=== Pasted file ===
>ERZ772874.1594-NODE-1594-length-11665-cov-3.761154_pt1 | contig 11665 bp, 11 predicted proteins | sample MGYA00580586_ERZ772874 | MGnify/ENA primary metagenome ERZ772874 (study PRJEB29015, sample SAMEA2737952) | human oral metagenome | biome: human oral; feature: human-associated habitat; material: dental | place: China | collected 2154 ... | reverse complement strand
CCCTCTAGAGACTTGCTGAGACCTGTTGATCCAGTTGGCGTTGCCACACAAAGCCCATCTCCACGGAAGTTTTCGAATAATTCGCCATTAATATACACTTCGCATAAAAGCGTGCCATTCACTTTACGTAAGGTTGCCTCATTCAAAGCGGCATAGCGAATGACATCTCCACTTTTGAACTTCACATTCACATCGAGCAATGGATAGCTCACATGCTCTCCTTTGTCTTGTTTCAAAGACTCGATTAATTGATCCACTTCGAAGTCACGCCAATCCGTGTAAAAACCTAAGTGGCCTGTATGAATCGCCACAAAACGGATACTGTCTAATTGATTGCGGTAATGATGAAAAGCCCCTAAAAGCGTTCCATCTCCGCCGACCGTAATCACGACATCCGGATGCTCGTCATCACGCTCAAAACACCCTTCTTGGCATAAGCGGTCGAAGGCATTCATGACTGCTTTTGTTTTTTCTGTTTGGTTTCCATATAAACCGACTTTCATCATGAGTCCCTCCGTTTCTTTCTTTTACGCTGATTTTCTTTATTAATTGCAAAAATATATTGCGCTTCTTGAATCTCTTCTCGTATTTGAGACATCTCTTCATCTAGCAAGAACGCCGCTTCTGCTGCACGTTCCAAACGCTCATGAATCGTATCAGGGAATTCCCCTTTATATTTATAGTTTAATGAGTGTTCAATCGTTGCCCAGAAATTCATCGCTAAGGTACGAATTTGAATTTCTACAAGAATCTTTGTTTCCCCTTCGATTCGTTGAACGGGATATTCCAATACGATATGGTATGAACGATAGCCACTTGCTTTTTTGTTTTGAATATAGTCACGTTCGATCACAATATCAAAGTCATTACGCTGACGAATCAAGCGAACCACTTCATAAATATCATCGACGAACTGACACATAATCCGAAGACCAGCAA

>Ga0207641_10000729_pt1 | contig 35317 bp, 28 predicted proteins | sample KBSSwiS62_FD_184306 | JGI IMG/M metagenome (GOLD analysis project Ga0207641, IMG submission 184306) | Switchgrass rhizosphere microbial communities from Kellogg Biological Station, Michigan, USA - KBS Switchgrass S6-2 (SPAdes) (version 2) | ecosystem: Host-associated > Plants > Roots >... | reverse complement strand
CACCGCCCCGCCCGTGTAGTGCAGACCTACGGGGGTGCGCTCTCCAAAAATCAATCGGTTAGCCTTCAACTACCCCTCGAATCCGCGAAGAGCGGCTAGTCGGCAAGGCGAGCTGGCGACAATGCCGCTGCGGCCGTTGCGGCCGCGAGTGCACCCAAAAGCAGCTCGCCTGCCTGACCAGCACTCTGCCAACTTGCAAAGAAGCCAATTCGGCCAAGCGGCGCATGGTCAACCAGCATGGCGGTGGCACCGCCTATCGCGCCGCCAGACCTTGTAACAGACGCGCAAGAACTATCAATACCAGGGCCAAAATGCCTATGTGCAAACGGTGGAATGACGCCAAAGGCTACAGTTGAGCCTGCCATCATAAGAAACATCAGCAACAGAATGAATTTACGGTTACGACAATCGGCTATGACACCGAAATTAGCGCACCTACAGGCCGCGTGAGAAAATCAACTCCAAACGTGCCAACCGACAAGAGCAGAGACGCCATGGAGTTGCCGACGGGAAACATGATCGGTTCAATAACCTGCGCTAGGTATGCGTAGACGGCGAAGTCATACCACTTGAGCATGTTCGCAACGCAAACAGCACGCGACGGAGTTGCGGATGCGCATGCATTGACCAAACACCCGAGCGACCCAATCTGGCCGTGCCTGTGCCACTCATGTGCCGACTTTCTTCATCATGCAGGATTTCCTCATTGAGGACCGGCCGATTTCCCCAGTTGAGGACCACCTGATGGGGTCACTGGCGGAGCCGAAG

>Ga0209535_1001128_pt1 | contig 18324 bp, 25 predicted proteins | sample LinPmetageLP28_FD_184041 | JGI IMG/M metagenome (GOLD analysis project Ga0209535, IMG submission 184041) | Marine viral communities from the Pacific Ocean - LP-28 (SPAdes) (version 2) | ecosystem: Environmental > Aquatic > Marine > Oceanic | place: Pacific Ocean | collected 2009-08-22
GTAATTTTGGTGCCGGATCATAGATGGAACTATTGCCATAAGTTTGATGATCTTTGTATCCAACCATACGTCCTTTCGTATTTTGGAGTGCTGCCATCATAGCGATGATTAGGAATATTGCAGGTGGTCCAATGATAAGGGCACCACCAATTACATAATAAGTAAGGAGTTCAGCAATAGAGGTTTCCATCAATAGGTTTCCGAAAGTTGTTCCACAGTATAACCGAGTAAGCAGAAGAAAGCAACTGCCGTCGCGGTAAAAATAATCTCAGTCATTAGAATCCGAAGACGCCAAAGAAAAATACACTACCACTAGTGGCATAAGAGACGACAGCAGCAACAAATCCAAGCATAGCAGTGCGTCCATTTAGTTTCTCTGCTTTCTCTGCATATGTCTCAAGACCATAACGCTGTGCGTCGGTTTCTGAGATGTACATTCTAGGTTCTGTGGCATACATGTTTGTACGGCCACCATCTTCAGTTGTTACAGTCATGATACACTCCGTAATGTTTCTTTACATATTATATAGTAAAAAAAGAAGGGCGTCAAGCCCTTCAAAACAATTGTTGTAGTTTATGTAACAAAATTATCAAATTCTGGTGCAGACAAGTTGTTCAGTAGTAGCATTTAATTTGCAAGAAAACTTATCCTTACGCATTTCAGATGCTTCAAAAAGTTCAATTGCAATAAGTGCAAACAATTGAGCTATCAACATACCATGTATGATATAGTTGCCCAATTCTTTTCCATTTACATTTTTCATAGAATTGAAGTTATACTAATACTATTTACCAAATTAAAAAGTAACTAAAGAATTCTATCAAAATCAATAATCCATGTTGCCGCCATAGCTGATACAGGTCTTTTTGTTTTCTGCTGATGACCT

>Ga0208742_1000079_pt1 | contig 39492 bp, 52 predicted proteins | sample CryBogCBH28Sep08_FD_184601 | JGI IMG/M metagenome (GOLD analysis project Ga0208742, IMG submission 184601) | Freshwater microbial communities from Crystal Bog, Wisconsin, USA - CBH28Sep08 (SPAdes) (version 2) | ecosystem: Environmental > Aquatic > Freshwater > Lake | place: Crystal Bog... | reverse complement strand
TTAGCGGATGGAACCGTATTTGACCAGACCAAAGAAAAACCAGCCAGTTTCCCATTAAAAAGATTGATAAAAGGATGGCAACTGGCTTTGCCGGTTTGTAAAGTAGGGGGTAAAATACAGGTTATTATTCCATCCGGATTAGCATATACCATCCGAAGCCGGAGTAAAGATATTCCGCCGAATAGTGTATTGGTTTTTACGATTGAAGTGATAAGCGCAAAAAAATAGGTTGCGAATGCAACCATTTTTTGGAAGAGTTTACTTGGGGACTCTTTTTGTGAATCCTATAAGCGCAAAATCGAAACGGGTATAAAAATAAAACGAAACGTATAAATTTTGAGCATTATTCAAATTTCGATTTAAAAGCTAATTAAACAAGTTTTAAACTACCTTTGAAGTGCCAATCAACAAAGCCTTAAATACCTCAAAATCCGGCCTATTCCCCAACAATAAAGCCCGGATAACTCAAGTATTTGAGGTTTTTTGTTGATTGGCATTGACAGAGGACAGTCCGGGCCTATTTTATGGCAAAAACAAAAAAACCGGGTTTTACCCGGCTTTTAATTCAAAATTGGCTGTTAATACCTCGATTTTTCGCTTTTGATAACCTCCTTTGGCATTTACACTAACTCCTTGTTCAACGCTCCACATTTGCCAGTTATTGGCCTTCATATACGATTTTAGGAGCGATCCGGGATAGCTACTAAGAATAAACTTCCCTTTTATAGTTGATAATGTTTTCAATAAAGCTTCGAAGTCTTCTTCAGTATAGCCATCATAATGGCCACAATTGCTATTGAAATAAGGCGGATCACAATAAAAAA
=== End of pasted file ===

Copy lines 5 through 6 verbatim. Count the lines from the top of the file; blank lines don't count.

>Ga0209535_1001128_pt1 | contig 18324 bp, 25 predicted proteins | sample LinPmetageLP28_FD_184041 | JGI IMG/M metagenome (GOLD analysis project Ga0209535, IMG submission 184041) | Marine viral communities from the Pacific Ocean - LP-28 (SPAdes) (version 2) | ecosystem: Environmental > Aquatic > Marine > Oceanic | place: Pacific Ocean | collected 2009-08-22
GTAATTTTGGTGCCGGATCATAGATGGAACTATTGCCATAAGTTTGATGATCTTTGTATCCAACCATACGTCCTTTCGTATTTTGGAGTGCTGCCATCATAGCGATGATTAGGAATATTGCAGGTGGTCCAATGATAAGGGCACCACCAATTACATAATAAGTAAGGAGTTCAGCAATAGAGGTTTCCATCAATAGGTTTCCGAAAGTTGTTCCACAGTATAACCGAGTAAGCAGAAGAAAGCAACTGCCGTCGCGGTAAAAATAATCTCAGTCATTAGAATCCGAAGACGCCAAAGAAAAATACACTACCACTAGTGGCATAAGAGACGACAGCAGCAACAAATCCAAGCATAGCAGTGCGTCCATTTAGTTTCTCTGCTTTCTCTGCATATGTCTCAAGACCATAACGCTGTGCGTCGGTTTCTGAGATGTACATTCTAGGTTCTGTGGCATACATGTTTGTACGGCCACCATCTTCAGTTGTTACAGTCATGATACACTCCGTAATGTTTCTTTACATATTATATAGTAAAAAAAGAAGGGCGTCAAGCCCTTCAAAACAATTGTTGTAGTTTATGTAACAAAATTATCAAATTCTGGTGCAGACAAGTTGTTCAGTAGTAGCATTTAATTTGCAAGAAAACTTATCCTTACGCATTTCAGATGCTTCAAAAAGTTCAATTGCAATAAGTGCAAACAATTGAGCTATCAACATACCATGTATGATATAGTTGCCCAATTCTTTTCCATTTACATTTTTCATAGAATTGAAGTTATACTAATACTATTTACCAAATTAAAAAGTAACTAAAGAATTCTATCAAAATCAATAATCCATGTTGCCGCCATAGCTGATACAGGTCTTTTTGTTTTCTGCTGATGACCT